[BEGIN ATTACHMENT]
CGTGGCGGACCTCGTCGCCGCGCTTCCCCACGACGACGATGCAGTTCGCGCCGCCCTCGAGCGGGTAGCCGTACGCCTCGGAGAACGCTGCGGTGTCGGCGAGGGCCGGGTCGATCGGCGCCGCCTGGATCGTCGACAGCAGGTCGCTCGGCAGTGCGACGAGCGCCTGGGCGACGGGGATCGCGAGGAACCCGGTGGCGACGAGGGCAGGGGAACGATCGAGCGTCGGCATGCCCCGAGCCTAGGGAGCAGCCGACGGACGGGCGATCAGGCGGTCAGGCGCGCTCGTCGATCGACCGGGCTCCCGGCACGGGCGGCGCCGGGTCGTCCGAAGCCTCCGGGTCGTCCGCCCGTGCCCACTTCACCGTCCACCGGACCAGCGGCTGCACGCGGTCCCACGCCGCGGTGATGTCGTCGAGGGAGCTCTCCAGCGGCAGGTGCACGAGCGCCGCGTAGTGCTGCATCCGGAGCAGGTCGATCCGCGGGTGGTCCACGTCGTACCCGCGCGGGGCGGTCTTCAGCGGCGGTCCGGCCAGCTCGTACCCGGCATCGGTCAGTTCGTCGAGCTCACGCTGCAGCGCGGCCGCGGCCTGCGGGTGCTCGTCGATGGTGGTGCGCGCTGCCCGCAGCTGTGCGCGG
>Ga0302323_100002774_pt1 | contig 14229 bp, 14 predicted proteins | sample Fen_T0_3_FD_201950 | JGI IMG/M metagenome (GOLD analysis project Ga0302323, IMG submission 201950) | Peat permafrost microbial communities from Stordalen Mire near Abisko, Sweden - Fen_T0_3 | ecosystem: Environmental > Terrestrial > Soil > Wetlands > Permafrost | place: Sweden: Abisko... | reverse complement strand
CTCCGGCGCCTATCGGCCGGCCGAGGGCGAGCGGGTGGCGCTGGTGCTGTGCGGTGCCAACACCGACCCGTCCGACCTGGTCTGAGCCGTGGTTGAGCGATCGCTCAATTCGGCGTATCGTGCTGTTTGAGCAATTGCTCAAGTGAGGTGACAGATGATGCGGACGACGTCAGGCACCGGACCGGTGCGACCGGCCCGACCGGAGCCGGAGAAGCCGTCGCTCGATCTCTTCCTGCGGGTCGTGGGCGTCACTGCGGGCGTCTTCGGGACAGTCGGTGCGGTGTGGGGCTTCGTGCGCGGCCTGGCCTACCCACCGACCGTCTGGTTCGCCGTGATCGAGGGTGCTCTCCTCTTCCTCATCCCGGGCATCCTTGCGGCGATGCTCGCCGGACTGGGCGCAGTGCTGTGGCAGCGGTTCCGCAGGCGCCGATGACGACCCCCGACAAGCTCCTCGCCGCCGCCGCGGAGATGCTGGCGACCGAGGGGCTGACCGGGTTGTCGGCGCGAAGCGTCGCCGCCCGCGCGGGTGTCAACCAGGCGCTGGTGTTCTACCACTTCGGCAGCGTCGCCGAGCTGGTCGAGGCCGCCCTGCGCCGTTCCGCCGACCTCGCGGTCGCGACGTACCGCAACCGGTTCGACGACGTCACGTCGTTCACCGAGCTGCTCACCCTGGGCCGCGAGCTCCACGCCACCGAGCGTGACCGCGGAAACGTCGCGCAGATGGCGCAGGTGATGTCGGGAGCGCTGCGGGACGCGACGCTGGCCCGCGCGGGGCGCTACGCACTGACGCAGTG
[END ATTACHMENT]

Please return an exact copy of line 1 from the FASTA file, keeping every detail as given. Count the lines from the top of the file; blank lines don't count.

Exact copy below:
CGTGGCGGACCTCGTCGCCGCGCTTCCCCACGACGACGATGCAGTTCGCGCCGCCCTCGAGCGGGTAGCCGTACGCCTCGGAGAACGCTGCGGTGTCGGCGAGGGCCGGGTCGATCGGCGCCGCCTGGATCGTCGACAGCAGGTCGCTCGGCAGTGCGACGAGCGCCTGGGCGACGGGGATCGCGAGGAACCCGGTGGCGACGAGGGCAGGGGAACGATCGAGCGTCGGCATGCCCCGAGCCTAGGGAGCAGCCGACGGACGGGCGATCAGGCGGTCAGGCGCGCTCGTCGATCGACCGGGCTCCCGGCACGGGCGGCGCCGGGTCGTCCGAAGCCTCCGGGTCGTCCGCCCGTGCCCACTTCACCGTCCACCGGACCAGCGGCTGCACGCGGTCCCACGCCGCGGTGATGTCGTCGAGGGAGCTCTCCAGCGGCAGGTGCACGAGCGCCGCGTAGTGCTGCATCCGGAGCAGGTCGATCCGCGGGTGGTCCACGTCGTACCCGCGCGGGGCGGTCTTCAGCGGCGGTCCGGCCAGCTCGTACCCGGCATCGGTCAGTTCGTCGAGCTCACGCTGCAGCGCGGCCGCGGCCTGCGGGTGCTCGTCGATGGTGGTGCGCGCTGCCCGCAGCTGTGCGCGG